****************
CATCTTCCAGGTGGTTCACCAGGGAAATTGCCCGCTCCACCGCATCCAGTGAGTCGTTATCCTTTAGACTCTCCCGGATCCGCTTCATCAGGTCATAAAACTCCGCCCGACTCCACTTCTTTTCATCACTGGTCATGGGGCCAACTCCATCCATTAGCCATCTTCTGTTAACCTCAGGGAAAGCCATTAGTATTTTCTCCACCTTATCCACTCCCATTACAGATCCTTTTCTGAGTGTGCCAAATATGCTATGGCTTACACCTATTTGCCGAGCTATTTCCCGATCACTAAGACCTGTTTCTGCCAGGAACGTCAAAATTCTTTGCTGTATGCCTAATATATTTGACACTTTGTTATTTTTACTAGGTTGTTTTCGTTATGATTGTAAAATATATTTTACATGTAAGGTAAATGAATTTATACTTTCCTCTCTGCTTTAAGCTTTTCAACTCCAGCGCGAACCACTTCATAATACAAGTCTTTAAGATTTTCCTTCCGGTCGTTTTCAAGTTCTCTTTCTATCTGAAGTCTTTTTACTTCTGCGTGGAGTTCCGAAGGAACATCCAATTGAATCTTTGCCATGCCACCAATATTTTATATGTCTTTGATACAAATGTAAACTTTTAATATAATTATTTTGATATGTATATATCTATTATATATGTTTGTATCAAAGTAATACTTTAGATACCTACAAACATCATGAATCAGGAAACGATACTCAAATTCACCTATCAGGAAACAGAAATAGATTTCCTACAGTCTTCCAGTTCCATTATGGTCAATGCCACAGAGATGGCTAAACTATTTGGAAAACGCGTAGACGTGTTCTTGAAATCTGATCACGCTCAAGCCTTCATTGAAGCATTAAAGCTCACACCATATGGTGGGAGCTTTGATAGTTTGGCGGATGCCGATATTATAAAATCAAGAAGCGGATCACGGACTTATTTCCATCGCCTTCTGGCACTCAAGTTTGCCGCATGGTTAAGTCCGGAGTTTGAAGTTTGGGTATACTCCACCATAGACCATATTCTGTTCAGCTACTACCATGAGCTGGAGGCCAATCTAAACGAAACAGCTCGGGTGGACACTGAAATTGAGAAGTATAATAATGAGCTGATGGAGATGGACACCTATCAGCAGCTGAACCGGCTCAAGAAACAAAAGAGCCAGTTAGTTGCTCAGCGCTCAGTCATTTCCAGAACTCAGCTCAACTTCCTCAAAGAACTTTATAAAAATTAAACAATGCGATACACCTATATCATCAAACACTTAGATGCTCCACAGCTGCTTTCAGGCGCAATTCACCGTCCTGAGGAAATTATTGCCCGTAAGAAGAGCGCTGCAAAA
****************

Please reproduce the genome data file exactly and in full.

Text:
CATCTTCCAGGTGGTTCACCAGGGAAATTGCCCGCTCCACCGCATCCAGTGAGTCGTTATCCTTTAGACTCTCCCGGATCCGCTTCATCAGGTCATAAAACTCCGCCCGACTCCACTTCTTTTCATCACTGGTCATGGGGCCAACTCCATCCATTAGCCATCTTCTGTTAACCTCAGGGAAAGCCATTAGTATTTTCTCCACCTTATCCACTCCCATTACAGATCCTTTTCTGAGTGTGCCAAATATGCTATGGCTTACACCTATTTGCCGAGCTATTTCCCGATCACTAAGACCTGTTTCTGCCAGGAACGTCAAAATTCTTTGCTGTATGCCTAATATATTTGACACTTTGTTATTTTTACTAGGTTGTTTTCGTTATGATTGTAAAATATATTTTACATGTAAGGTAAATGAATTTATACTTTCCTCTCTGCTTTAAGCTTTTCAACTCCAGCGCGAACCACTTCATAATACAAGTCTTTAAGATTTTCCTTCCGGTCGTTTTCAAGTTCTCTTTCTATCTGAAGTCTTTTTACTTCTGCGTGGAGTTCCGAAGGAACATCCAATTGAATCTTTGCCATGCCACCAATATTTTATATGTCTTTGATACAAATGTAAACTTTTAATATAATTATTTTGATATGTATATATCTATTATATATGTTTGTATCAAAGTAATACTTTAGATACCTACAAACATCATGAATCAGGAAACGATACTCAAATTCACCTATCAGGAAACAGAAATAGATTTCCTACAGTCTTCCAGTTCCATTATGGTCAATGCCACAGAGATGGCTAAACTATTTGGAAAACGCGTAGACGTGTTCTTGAAATCTGATCACGCTCAAGCCTTCATTGAAGCATTAAAGCTCACACCATATGGTGGGAGCTTTGATAGTTTGGCGGATGCCGATATTATAAAATCAAGAAGCGGATCACGGACTTATTTCCATCGCCTTCTGGCACTCAAGTTTGCCGCATGGTTAAGTCCGGAGTTTGAAGTTTGGGTATACTCCACCATAGACCATATTCTGTTCAGCTACTACCATGAGCTGGAGGCCAATCTAAACGAAACAGCTCGGGTGGACACTGAAATTGAGAAGTATAATAATGAGCTGATGGAGATGGACACCTATCAGCAGCTGAACCGGCTCAAGAAACAAAAGAGCCAGTTAGTTGCTCAGCGCTCAGTCATTTCCAGAACTCAGCTCAACTTCCTCAAAGAACTTTATAAAAATTAAACAATGCGATACACCTATATCATCAAACACTTAGATGCTCCACAGCTGCTTTCAGGCGCAATTCACCGTCCTGAGGAAATTATTGCCCGTAAGAAGAGCGCTGCAAAA